It takes my old computer about five minutes to restart, so it’s no surprise that it took the Wachowski brothers a few years to reload the Matrix. They’ve spent their time well, producing a sequel that feels more like a continuation of the original film than a revisiting of the same concepts and characters. It doesn’t have that “same steak rechewed” feel that the latest Bond or Halloween picture has, which may disappoint some viewers who need sequels to reproduce the exact experience of an original.
One factor of The Matrix that always played a bit off for me was the way the enslavement of mankind was explained – the humans “scorched the sky” to cut off solar power from the machines, and in response the machines bred most of the human race in captivity as “human batteries” for power, keeping them alive but unknowingly subservient via an artificial environment called the Matrix. Why not use a more efficient power plant like cattle or elephants – were all other species wiped out by the war? For that matter, why not tap the planet’s abundant geothermal power (as the citizen’s of the last free city Zion are seen doing here), or some other less complicated and troublesome source? It all seemed pretty illogical.
Reloaded gets around to providing an answer to that mystery, but you may just miss it. Most viewers can just sit back and enjoy the fireworks, which are abundant. Some time after The Matrix, it’s learned that the machines have found the location of Zion and sent a huge army of robots to dig down to it. While various shaky defenses are prepared, Morpheus (Laurence Fishburne) and his fellow believers hold out faith in the prophecies of The Oracle (Gloria Foster), bucking the system to await her word. Neo (Keanu Reeves) has become a Matrix superhero, able to fly and stop bullets in midair, but oddly still finds it necessary to engage his enemies in kung fu pugilism. Though mighty and confident, he still has a slight air of confusion – ending the war has to be more complex than simply “beating the machines”, but he can’t figure his place in things, and is still unsure whether he’s acting on his own will or just fulfilling Fate. After all, isn’t Fate just another form of slavery? He has a meeting with the Oracle and learns, among other things, that the key to getting to the Matrix mainframe is in the possession of the Keymaker (Randall Duk Kim of The Replacement Killers), one of many unusual new programs we meet living in the Matrix. He also meets Smith (Hugo Weaving) again, who is no longer an Agent, transformed by his last encounter with Neo into a more rebellious program. He’s still out to get our heroes though, and is now able to copy himself over others, producing an army of Smiths. Neo, Morpheus and Trinity (Carrie-Anne Moss) need to free the Keymaker from rogue program Merovingian (Lambert Wilson) and his gang, but only do so with the help of their foe’s sexy wife Persephone (Monica Belluci). Once they’ve got him, getting the Keymaker to the heavily-guarded back door corridor of the Matrix is an even tougher job, especially with Agents joining Merovingian’s occult killers along the way. Making matters worse is the fact that Neo has had a recurring nightmare that his beloved Trinity will die on this mission.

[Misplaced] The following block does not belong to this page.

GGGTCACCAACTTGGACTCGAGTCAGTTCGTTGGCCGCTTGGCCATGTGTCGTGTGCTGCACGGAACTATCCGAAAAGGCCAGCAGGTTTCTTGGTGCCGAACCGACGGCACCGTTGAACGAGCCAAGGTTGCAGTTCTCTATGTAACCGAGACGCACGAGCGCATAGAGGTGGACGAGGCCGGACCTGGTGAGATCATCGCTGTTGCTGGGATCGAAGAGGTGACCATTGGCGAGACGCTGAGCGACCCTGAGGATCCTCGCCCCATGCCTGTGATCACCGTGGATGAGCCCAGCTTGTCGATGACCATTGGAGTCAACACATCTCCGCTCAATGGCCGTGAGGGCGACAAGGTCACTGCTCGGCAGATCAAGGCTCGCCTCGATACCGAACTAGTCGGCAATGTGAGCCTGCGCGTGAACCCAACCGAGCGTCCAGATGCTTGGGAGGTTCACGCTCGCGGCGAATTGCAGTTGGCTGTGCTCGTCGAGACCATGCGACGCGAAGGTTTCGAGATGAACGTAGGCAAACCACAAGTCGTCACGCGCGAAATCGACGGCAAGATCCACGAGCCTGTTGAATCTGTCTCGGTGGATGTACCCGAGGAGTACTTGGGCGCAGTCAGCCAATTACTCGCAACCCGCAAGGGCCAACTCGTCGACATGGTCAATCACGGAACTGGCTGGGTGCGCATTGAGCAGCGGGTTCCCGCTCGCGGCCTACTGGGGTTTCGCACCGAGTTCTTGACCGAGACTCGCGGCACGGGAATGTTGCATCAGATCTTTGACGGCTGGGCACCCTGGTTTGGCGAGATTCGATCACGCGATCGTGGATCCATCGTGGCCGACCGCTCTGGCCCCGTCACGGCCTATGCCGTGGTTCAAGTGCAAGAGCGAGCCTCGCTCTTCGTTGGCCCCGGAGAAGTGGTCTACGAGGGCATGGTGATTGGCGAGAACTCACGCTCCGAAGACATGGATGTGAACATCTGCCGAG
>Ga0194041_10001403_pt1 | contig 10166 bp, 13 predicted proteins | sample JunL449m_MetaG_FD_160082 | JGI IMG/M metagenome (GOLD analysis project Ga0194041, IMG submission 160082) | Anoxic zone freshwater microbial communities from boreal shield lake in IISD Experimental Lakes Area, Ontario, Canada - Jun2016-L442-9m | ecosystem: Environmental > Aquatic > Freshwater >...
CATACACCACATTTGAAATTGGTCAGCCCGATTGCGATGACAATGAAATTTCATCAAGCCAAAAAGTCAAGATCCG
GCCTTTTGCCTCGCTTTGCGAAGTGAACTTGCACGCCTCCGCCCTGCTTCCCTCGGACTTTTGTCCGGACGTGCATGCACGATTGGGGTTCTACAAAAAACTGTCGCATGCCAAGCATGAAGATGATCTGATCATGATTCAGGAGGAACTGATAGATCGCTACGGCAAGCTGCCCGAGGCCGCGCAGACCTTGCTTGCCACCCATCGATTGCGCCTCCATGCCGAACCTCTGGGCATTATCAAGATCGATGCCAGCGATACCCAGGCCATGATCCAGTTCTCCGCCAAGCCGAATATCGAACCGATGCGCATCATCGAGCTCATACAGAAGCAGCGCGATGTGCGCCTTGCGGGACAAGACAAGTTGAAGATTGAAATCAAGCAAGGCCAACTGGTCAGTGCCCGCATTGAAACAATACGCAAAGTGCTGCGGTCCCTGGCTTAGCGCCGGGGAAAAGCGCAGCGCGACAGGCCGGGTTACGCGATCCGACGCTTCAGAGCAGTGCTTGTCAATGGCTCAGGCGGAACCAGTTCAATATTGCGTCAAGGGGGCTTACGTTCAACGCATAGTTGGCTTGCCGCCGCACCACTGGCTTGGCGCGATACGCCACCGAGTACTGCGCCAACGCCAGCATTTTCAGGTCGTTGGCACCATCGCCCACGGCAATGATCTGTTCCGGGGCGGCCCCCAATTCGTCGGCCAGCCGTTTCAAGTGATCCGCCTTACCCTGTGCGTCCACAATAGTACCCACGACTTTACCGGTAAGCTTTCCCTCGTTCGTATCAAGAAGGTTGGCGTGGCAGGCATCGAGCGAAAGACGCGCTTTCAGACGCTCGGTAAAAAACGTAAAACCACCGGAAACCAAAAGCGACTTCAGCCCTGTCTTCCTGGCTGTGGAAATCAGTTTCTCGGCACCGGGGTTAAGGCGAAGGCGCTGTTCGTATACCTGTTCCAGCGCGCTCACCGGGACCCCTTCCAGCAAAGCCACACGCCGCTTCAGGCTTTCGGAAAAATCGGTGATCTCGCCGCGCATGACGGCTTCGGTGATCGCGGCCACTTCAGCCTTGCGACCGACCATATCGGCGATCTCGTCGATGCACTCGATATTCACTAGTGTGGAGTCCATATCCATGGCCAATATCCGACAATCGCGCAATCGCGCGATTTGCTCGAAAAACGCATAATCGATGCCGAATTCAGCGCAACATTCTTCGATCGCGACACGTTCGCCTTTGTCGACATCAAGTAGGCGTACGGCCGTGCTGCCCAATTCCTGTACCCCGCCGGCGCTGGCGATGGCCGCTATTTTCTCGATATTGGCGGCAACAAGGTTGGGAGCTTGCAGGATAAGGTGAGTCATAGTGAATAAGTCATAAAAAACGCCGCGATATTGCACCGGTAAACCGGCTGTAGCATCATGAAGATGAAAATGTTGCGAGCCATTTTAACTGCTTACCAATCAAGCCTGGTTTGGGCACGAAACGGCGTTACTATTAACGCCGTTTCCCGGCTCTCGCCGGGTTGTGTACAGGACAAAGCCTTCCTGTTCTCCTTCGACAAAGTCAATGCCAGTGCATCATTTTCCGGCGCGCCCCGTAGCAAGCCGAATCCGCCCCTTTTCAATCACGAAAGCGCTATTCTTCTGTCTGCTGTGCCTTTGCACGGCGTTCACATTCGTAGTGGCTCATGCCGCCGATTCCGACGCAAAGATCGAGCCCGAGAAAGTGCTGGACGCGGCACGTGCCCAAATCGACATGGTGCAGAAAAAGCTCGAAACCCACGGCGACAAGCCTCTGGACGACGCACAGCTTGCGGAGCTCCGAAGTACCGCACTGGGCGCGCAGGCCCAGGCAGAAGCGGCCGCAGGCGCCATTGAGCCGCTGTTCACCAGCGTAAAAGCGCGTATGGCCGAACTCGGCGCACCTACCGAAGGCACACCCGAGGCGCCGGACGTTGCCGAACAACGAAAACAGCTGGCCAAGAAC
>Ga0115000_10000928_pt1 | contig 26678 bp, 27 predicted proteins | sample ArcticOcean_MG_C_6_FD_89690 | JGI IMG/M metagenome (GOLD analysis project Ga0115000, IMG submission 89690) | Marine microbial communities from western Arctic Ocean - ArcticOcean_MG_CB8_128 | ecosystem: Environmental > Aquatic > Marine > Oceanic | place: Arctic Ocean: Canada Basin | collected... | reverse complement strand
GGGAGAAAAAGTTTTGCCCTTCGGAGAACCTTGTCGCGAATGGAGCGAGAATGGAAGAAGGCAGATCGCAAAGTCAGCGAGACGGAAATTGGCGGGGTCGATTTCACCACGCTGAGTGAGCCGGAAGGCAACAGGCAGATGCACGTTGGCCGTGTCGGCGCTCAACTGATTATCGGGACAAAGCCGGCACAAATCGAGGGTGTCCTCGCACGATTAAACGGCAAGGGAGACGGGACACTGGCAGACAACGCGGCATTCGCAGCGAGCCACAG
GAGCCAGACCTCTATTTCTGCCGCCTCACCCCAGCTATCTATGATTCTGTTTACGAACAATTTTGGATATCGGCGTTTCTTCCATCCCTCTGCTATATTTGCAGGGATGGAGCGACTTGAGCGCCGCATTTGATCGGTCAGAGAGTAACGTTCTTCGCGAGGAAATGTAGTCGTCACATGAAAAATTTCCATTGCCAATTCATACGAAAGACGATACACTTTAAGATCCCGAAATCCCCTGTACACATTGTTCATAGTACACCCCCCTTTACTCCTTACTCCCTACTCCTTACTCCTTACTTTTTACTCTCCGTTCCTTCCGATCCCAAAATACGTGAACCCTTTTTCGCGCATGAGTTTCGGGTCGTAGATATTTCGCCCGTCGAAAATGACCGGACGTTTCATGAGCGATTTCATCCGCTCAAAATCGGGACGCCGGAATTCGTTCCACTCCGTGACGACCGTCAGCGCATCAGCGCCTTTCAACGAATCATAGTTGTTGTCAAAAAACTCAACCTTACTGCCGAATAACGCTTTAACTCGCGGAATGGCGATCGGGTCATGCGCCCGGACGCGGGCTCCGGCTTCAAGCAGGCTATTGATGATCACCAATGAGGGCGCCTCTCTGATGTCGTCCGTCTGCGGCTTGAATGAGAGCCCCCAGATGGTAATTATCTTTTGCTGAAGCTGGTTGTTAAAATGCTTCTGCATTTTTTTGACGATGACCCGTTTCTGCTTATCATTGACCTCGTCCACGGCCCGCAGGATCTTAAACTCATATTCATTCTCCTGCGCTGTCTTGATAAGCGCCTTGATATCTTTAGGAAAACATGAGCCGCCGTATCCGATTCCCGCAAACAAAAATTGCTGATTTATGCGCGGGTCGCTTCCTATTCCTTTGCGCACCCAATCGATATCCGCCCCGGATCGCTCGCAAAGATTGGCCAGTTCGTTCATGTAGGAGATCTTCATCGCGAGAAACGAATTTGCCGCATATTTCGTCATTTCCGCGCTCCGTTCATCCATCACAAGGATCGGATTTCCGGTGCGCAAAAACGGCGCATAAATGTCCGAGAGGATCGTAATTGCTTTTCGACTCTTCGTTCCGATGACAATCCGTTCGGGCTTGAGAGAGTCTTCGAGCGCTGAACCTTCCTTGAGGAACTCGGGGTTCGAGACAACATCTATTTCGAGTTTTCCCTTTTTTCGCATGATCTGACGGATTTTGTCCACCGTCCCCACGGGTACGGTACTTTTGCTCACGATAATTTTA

All the complications and deep background of the story make it necessary that from time to time somebody has to stop the action and just tell us what’s going on. This can grate a bit – these scenes feel like molasses next to the insane action in between, but just shut up and take a breath while you catch up. In these movies, another gunfight or explosion is always just around the corner. The Wachowskis buck Hollywood “wisdom” here, setting kung fu genius Yuen Woo-ping loose to not only create superpowered fight scenes that last more than 30 seconds, but some of the greatest masterpieces of his career. See Neo fight hundreds of Smiths. See Neo fight Merovingian’s vampire master killers. See Neo fight Hong Kong star Ngai Sing. See Morpheus fight an Agent on top of a speeding 18-wheeler. And the action isn’t confined to punches and kicks – we get tons more chases, explosions and gunfire, all shot with an advanced new form of motion capture that lets the Wachowskis send their camera anywhere in a scene that they want to go. The centerpiece of the film is a stunning chase sequence in which Morpheus and Trinity try to take Keymaker down the dangerous Matrix freeway with Agents and Ghosts in very hot pursuit, while Neo has been teleported 500 miles away.
The Matrix changed f/x action movies forever, so the Wachowskis answer a very serious challenge here to outdo themselves in the sequel. For the most part, they’ve done so, delivering jaw-dropping stuff while keeping their storytelling fluid. Even with Neo clad in a black cassock, you rarely lose sight of where he is while attacked by the black-suited Smith army. The only problem here is that, what with providing the middle chapter in a trilogy and needing to keep a complex narrative afloat, sometimes the film loses its center. The super-Neo is no longer the befuddled hacker we were attached to, and having lost our guide within the Matrix, we’re in constant jeopardy of losing our way.